16.Walmart is getting a marketing equivalent of 1000% higher ROI on Facebook and Twitter compared to other advertising spends. During Black Friday, they were getting 42 comments every minute on their posts.

With the largest Facebook Fan-base, Walmart excels at promoting deals and creating a sense of community. It doesn’t hurt that their advertising budget for 2013 was 1.89 billion dollars).


17. At least 95% of Google’s total revenue comes from advertising (this, of course, includes YouTube).

In the third quarter of 2013 alone Google made $14.9 billion – meaning they made more than 14 billion from AdWords and AdSense. So this is how they were able to afford 8 robotics companies this week…

18. Google rakes in 33% of all online ad revenue (38.6 billion out of 117.6 billion). Facebook rakes in around 5% by comparison.

This is almost entirely because Facebook has a negligible advertising presence outside of North America, in which AdWords and AdSense are still dominant. Within the US and Canada, the platforms are far closer.

19. The average click-through rate for a Google ad is 3.16%. An ad in the first position has an average click-through-rate of more than 7%.

Google’s advantage is that its ads are triggered by search keywords. People are actively looking for the subject of the ads they see. Facebook, Instagram, Twitter and YouTube have to find a way to draw the attention of platform users away from the subject they’re there for.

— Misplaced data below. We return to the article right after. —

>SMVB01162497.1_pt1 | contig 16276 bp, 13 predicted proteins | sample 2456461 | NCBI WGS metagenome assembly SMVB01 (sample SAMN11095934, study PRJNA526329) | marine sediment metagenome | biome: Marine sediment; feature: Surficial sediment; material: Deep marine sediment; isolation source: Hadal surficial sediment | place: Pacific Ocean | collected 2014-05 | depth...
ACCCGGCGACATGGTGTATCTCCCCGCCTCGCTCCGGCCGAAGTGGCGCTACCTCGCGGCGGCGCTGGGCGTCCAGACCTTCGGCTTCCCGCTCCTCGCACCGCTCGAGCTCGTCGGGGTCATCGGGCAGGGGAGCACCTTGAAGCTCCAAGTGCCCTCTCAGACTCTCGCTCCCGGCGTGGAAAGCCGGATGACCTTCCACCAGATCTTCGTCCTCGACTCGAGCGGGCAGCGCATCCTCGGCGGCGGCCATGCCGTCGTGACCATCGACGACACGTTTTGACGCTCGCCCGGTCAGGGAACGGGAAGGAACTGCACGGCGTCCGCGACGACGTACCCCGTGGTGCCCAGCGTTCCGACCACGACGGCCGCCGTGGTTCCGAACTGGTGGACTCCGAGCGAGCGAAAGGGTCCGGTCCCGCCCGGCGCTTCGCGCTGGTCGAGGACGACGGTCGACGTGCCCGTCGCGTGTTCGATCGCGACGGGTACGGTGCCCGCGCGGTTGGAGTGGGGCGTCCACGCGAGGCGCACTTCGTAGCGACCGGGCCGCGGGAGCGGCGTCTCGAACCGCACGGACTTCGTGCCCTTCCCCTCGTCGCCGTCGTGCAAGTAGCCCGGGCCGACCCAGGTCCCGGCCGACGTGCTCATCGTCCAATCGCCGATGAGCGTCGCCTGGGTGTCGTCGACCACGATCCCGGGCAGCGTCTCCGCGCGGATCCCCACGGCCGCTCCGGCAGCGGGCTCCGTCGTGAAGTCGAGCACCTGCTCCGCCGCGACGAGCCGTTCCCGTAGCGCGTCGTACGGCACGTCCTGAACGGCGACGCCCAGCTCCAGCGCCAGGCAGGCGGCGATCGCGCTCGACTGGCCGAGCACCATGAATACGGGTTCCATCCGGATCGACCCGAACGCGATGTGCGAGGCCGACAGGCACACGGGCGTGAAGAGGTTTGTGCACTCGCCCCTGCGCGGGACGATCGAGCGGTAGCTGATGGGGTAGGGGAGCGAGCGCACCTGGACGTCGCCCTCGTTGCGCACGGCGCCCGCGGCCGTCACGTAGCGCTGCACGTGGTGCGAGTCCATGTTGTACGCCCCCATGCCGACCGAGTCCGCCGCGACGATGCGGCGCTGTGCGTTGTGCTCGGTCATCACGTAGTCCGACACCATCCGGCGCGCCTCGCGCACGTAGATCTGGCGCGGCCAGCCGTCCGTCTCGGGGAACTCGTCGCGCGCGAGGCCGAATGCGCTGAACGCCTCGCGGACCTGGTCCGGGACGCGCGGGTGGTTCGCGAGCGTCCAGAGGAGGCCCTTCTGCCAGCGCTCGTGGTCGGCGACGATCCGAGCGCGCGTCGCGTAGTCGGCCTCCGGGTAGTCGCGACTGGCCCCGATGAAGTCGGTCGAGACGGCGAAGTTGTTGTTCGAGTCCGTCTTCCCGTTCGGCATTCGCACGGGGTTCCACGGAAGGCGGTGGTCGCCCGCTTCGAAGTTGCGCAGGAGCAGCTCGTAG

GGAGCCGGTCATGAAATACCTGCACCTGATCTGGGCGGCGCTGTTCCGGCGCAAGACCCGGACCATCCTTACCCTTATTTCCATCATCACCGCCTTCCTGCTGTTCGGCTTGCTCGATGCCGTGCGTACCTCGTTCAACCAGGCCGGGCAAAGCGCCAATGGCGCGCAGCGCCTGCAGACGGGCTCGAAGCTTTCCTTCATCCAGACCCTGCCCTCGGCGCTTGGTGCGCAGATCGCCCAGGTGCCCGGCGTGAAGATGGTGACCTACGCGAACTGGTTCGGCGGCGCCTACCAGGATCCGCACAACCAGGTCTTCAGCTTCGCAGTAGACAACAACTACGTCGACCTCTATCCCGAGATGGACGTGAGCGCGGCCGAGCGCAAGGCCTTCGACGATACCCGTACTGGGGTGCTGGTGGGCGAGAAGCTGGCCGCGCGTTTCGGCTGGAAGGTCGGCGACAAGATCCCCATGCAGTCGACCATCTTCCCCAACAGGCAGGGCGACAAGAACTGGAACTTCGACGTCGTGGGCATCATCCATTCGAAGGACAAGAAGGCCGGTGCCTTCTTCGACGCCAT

20. As of Fall 2012, Google had over 1.2 million businesses advertising on its search network.

In addition, Google AdSense has more than 2 million publishers (who made a combined $7 billion in 2012).

21. Google AdWords has grown 22% this year. Google AdSense’s growth, on the other hand, has plateaued, with no growth at all.

$GOOG’s Q3 report showed zero growth for AdSense compared with 22% yearly growth for its AdWords network. Though it’s not completely clear why this has happened, some experts are citing changes in ‘advertising policy’. Could this have anything to do with the somewhat illegitimate AdSense publishers who have been pirating content and spamming internet users?